Free Tools to Visualize Your Data

Data visualization has grown in popularity as datasets have become larger and tools have become more user-friendly. This area is eagerly being explored by researchers in a variety of disciplines. Although many people think of numbers when they consider types of data, data comes in many forms–including text! In fact, for many researchers, especially those in the humanities or social sciences, text is their primary data source.

Image 1: network visualization
This example of a network visualization could be created using a tool like Gephi or Sci2. Image: Clickstream Data Yields High-Resolution Maps of Science. Johan Bollen, Herbert Van de Sompel, Aric Hagberg, Luis Bettencourt, Ryan Chute, Marko A. Rodriguez, Lyudmila Balakireva. http://www.plosone.org/article/info:doi/10.1371/journal.pone.0004803

Here is a brief list of freely available tools you can use to explore and visualize both numerical and textual data. This list is by no means comprehensive; to check out additional tools, try the visualization tool list at Bamboo DiRT.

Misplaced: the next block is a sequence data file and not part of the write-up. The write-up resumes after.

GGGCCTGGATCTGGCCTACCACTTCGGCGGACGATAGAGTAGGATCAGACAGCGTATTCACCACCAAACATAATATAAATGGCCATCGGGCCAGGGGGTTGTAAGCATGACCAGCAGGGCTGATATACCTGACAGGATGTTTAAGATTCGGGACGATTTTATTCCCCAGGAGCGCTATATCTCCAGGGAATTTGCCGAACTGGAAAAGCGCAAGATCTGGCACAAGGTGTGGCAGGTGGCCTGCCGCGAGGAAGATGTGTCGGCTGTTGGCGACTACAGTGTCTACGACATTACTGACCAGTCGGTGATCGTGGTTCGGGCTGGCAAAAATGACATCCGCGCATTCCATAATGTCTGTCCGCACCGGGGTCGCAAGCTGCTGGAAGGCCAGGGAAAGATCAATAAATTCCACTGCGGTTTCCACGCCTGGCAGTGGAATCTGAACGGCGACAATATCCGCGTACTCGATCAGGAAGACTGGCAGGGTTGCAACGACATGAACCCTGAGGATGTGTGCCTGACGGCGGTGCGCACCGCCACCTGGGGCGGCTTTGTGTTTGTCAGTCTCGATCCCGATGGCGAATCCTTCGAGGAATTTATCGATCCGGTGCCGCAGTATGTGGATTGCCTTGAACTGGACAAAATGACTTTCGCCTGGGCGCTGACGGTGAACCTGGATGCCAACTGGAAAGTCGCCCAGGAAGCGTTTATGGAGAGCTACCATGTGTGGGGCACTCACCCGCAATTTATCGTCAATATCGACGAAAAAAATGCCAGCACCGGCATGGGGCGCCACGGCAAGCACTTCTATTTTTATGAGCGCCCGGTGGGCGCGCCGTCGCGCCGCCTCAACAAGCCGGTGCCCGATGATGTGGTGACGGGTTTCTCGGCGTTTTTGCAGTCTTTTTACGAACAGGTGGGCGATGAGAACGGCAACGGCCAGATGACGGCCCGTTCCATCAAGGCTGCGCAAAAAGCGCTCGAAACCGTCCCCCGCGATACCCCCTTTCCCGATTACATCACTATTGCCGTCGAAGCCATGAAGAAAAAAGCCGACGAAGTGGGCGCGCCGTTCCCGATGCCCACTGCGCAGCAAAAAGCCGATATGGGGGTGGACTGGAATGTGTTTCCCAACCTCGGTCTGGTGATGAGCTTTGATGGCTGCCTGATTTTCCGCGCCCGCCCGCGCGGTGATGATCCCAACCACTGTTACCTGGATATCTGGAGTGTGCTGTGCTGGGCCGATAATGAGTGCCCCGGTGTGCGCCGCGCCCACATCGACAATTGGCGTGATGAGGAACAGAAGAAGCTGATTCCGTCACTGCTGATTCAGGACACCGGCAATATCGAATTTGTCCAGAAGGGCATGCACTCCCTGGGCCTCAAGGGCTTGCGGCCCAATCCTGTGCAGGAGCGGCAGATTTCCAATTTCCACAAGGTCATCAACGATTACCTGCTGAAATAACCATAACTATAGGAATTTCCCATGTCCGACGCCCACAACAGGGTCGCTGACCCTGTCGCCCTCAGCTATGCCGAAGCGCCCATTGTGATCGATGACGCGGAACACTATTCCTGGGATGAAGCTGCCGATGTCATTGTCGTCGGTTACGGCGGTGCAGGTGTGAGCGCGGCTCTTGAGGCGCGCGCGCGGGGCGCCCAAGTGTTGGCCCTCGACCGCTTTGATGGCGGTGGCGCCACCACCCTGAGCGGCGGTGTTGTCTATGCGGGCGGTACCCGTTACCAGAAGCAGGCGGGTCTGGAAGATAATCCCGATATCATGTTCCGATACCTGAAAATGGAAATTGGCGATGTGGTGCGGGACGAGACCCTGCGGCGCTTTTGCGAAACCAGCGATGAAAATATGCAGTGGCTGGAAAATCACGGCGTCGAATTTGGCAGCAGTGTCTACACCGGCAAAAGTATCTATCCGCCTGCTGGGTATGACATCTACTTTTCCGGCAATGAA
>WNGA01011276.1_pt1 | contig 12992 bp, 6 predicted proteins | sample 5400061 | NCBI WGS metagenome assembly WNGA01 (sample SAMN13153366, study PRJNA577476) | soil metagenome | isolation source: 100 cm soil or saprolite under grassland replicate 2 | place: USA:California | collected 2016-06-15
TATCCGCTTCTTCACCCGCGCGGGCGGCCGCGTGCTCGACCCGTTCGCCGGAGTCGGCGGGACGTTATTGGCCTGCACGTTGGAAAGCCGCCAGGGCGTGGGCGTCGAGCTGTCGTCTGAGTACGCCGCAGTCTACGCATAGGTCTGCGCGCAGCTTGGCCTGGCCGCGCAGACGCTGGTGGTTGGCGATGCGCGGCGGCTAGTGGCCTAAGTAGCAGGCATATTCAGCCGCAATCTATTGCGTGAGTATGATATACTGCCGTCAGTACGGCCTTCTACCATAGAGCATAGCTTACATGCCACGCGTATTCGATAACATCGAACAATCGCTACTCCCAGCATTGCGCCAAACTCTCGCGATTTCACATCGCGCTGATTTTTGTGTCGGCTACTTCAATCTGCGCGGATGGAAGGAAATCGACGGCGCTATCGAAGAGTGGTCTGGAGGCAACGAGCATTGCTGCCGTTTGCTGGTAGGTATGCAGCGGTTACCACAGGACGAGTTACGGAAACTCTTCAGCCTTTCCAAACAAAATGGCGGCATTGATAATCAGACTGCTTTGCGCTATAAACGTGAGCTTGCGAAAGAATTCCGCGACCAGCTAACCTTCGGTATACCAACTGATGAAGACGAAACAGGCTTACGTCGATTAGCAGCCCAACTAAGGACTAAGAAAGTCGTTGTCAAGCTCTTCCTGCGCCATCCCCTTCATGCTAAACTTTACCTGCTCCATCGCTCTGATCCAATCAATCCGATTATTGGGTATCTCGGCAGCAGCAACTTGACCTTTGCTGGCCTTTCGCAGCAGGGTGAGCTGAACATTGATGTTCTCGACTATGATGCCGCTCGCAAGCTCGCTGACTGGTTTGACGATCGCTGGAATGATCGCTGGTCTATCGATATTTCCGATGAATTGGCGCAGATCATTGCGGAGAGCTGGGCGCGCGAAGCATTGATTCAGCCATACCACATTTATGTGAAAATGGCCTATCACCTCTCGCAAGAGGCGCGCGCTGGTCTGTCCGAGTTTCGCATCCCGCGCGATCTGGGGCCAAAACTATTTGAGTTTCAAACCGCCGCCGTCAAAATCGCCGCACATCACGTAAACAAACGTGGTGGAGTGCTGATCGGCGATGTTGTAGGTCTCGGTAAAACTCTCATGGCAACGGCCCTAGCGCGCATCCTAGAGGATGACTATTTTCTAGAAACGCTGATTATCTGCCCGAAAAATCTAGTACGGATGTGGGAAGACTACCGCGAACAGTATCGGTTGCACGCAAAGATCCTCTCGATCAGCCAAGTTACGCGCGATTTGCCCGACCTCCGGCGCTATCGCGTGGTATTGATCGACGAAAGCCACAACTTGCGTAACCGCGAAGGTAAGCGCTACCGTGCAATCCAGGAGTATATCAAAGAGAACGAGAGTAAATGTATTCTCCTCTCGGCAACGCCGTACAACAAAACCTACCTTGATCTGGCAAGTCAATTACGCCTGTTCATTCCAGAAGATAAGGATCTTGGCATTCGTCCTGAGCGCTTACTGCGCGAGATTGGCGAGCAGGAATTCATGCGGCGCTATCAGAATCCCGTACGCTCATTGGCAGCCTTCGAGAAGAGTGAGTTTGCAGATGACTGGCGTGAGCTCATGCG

• D3 – A JavaScript data visualization library. While you would need to invest the time to learn basic JavaScript, this introductory tutorial breaks down steps to learn D3. You can also check out the array of impressive visualizations resulting from its use.
  • Gephi – If you only wanted to invest the time to learn one visualization tool, this open source software for visualizing networks and complex systems is a great choice. Take a look at one of the many available tutorials to get started.
  • ManyEyes – This tool allows users to easily upload datasets and create basic visualizations. To get a feel for the types of visualizations created, view the ManyEyes gallery.
  • Sci2 Tool – This tool, developed at the Indiana University Cyberinfrastructure for Network Science Center, is billed as “a modular toolset specifically designed for the study of science [that] supports the temporal, geospatial, topical, and network analysis and visualization of scholarly datasets.” Its strength lies in its ability to handle network data, similar to Gephi.